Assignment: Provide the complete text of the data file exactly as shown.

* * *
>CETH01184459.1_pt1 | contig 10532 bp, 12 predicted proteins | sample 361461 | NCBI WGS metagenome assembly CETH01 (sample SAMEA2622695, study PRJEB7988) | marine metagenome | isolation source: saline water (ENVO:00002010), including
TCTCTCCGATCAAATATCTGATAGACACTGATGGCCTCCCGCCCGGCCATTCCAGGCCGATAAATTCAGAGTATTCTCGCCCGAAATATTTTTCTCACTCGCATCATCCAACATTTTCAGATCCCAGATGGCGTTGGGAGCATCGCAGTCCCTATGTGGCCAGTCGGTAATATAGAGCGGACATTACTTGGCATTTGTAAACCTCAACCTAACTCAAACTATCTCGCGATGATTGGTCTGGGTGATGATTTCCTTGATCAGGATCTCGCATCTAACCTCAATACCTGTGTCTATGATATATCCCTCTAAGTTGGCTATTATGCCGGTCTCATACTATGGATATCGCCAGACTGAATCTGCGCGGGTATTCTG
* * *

>CETH01184459.1_pt1 | contig 10532 bp, 12 predicted proteins | sample 361461 | NCBI WGS metagenome assembly CETH01 (sample SAMEA2622695, study PRJEB7988) | marine metagenome | isolation source: saline water (ENVO:00002010), including
TCTCTCCGATCAAATATCTGATAGACACTGATGGCCTCCCGCCCGGCCATTCCAGGCCGATAAATTCAGAGTATTCTCGCCCGAAATATTTTTCTCACTCGCATCATCCAACATTTTCAGATCCCAGATGGCGTTGGGAGCATCGCAGTCCCTATGTGGCCAGTCGGTAATATAGAGCGGACATTACTTGGCATTTGTAAACCTCAACCTAACTCAAACTATCTCGCGATGATTGGTCTGGGTGATGATTTCCTTGATCAGGATCTCGCATCTAACCTCAATACCTGTGTCTATGATATATCCCTCTAAGTTGGCTATTATGCCGGTCTCATACTATGGATATCGCCAGACTGAATCTGCGCGGGTATTCTG